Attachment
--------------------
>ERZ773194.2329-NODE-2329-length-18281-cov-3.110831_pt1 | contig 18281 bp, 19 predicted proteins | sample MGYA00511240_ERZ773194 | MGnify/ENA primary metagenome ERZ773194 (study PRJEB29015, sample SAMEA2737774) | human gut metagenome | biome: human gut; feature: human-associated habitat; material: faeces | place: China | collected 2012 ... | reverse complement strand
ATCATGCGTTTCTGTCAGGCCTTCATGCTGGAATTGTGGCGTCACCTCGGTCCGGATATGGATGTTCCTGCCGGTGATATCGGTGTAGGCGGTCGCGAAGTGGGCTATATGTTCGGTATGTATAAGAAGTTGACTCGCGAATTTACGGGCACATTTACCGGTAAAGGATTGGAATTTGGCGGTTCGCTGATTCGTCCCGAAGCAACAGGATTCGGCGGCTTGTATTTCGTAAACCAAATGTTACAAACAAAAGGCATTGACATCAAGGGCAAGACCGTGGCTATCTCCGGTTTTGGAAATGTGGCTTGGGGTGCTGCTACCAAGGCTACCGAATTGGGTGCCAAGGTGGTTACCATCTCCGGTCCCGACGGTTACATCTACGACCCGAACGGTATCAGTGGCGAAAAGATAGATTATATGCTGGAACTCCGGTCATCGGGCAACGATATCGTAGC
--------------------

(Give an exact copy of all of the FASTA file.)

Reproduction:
>ERZ773194.2329-NODE-2329-length-18281-cov-3.110831_pt1 | contig 18281 bp, 19 predicted proteins | sample MGYA00511240_ERZ773194 | MGnify/ENA primary metagenome ERZ773194 (study PRJEB29015, sample SAMEA2737774) | human gut metagenome | biome: human gut; feature: human-associated habitat; material: faeces | place: China | collected 2012 ... | reverse complement strand
ATCATGCGTTTCTGTCAGGCCTTCATGCTGGAATTGTGGCGTCACCTCGGTCCGGATATGGATGTTCCTGCCGGTGATATCGGTGTAGGCGGTCGCGAAGTGGGCTATATGTTCGGTATGTATAAGAAGTTGACTCGCGAATTTACGGGCACATTTACCGGTAAAGGATTGGAATTTGGCGGTTCGCTGATTCGTCCCGAAGCAACAGGATTCGGCGGCTTGTATTTCGTAAACCAAATGTTACAAACAAAAGGCATTGACATCAAGGGCAAGACCGTGGCTATCTCCGGTTTTGGAAATGTGGCTTGGGGTGCTGCTACCAAGGCTACCGAATTGGGTGCCAAGGTGGTTACCATCTCCGGTCCCGACGGTTACATCTACGACCCGAACGGTATCAGTGGCGAAAAGATAGATTATATGCTGGAACTCCGGTCATCGGGCAACGATATCGTAGC